An Egyptian court on Tuesday upheld the death sentences against 11 people for their involvement in the country's worst-ever soccer violence that killed 74 fans after a top-league game in the coastal Port Said city.
The violence followed a match between long-time rivals of Port Said's al-Masry team and visiting Cairo team al-Ahly, and took place on February 1, 2012.
The riots, during the tense and highly politicised period of military rule following the 2011 January revolution which brought an end to three decades of rule by dictator Hosni Mubarak, had triggered unrest in capital Cairo, where another 16 people died. During the violence, the then-President Mohammed Morsi declared a state of emergency in the city.
Tuesday's sentencing came as part of a retrial of 73 defendants, including 9 police personnel and three officials from el-Masry football team, in the case in which another 40 defendants were sentenced to up to 15 years in prison.
One of the 11 men was sentenced in absentia. Tuesday's sentences can still be appealed before Egypt's cassation court.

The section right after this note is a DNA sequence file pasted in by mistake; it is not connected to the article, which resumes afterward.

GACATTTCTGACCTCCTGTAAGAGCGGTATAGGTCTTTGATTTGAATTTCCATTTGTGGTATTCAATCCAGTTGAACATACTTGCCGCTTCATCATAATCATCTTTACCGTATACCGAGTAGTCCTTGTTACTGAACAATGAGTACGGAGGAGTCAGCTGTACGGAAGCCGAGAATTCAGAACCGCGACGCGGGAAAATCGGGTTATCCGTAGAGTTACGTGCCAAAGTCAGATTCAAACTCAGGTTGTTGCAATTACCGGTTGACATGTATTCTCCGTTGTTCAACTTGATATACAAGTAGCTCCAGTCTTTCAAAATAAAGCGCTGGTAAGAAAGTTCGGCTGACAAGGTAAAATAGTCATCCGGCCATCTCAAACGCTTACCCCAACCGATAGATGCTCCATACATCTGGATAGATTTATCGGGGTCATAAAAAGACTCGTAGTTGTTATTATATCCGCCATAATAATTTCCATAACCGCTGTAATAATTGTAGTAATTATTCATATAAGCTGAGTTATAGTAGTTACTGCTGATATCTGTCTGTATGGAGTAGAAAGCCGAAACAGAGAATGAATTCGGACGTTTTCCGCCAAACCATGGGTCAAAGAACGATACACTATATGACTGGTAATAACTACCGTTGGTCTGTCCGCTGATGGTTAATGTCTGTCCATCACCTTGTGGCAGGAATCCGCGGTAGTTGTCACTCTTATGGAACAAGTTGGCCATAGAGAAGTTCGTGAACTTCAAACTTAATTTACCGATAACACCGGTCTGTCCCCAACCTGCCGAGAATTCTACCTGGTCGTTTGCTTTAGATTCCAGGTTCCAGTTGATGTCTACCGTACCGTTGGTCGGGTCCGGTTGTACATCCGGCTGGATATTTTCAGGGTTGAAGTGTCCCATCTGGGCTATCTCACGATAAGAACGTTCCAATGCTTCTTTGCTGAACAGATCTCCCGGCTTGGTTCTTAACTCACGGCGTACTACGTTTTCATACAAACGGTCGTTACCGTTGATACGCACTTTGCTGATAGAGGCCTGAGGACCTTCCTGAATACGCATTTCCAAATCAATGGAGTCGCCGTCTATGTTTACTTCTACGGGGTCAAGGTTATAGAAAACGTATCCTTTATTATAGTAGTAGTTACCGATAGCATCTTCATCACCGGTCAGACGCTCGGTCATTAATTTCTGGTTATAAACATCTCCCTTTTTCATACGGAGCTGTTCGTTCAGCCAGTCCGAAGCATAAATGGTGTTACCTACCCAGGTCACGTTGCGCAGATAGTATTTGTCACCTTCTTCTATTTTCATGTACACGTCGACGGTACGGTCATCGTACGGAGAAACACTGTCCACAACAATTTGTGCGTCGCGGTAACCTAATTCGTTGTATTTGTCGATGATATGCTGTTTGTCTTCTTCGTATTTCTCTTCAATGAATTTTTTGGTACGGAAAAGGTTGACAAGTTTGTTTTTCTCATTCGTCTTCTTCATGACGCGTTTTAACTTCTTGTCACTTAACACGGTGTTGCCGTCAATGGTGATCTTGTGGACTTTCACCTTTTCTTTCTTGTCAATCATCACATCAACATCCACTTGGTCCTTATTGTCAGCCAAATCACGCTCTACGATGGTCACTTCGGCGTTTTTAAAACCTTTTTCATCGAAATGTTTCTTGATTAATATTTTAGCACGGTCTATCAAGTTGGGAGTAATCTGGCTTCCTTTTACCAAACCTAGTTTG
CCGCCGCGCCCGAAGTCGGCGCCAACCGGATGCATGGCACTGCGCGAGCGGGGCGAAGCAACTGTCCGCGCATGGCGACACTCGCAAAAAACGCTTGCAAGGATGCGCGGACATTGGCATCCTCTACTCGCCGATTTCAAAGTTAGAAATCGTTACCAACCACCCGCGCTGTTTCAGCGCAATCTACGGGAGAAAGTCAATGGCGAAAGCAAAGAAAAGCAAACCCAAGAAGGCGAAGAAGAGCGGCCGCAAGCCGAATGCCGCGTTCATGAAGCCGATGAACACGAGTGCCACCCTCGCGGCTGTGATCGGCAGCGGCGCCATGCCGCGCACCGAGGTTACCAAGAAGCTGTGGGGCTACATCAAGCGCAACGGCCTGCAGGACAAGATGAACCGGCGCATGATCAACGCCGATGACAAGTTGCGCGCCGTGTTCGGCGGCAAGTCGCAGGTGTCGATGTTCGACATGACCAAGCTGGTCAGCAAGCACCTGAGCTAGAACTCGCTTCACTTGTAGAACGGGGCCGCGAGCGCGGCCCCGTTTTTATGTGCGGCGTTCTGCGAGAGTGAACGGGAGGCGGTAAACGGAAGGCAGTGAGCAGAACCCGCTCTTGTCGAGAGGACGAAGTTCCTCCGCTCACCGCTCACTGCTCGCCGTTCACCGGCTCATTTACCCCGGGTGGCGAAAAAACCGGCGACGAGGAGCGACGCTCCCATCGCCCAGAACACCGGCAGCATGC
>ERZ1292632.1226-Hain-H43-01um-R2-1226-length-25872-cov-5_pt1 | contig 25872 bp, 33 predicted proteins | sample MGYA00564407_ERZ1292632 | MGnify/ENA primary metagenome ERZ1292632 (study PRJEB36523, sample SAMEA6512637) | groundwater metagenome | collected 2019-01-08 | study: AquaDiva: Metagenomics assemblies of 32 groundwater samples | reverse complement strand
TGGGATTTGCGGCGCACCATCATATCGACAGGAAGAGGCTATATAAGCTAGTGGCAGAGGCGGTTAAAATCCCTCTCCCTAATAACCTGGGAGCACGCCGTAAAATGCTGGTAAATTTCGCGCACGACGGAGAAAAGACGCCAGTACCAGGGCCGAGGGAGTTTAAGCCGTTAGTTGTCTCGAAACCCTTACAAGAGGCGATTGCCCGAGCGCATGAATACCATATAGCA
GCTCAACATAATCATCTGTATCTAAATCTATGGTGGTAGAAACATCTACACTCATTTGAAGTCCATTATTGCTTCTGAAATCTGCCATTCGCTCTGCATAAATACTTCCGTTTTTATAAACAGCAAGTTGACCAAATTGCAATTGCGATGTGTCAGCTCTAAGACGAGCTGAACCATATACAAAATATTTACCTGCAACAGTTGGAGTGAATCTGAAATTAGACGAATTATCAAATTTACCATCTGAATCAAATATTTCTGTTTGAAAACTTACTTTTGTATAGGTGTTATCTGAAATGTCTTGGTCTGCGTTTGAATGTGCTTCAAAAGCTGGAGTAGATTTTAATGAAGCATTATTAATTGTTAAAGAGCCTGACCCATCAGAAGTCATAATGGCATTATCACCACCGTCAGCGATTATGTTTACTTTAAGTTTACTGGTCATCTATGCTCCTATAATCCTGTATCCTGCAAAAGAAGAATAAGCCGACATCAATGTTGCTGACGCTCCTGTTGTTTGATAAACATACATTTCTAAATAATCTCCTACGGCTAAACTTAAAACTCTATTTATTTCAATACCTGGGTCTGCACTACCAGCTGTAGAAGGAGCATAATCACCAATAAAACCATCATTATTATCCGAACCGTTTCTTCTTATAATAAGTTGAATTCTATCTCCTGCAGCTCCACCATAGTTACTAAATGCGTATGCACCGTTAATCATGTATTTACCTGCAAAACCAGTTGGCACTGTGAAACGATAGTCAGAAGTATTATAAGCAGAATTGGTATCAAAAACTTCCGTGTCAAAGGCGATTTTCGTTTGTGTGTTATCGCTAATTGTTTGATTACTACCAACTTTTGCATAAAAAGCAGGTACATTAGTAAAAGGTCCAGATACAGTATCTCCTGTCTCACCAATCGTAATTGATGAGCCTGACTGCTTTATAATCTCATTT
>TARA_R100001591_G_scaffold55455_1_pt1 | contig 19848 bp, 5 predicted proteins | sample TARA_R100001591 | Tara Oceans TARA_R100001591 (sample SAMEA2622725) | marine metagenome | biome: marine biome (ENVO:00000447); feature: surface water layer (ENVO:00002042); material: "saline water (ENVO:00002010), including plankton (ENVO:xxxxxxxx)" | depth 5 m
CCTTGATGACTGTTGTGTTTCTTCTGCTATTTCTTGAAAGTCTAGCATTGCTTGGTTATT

The sentences were given in April and were sent to the Grand Mufti, who according to Egyptian law must review all death sentences, although his decision is not binding.
Seventy-four people were killed and more than 500 were injured after thousands of El Masry fans violently attacked El Ahly fans, following a 3–1 victory by El Masry.
The police were accused of letting fans from the local team al-Masry attack supporters of Cairo club al-Ahly, who had been vocal in supporting the overthrow of Mubarak. It was Egypt's worst soccer disaster and among the world's deadliest.
In 2013, the Port Said criminal court sentenced 21 defendants to death; 28 others were acquitted. The acquittal was appealed and the court retried all the defendants.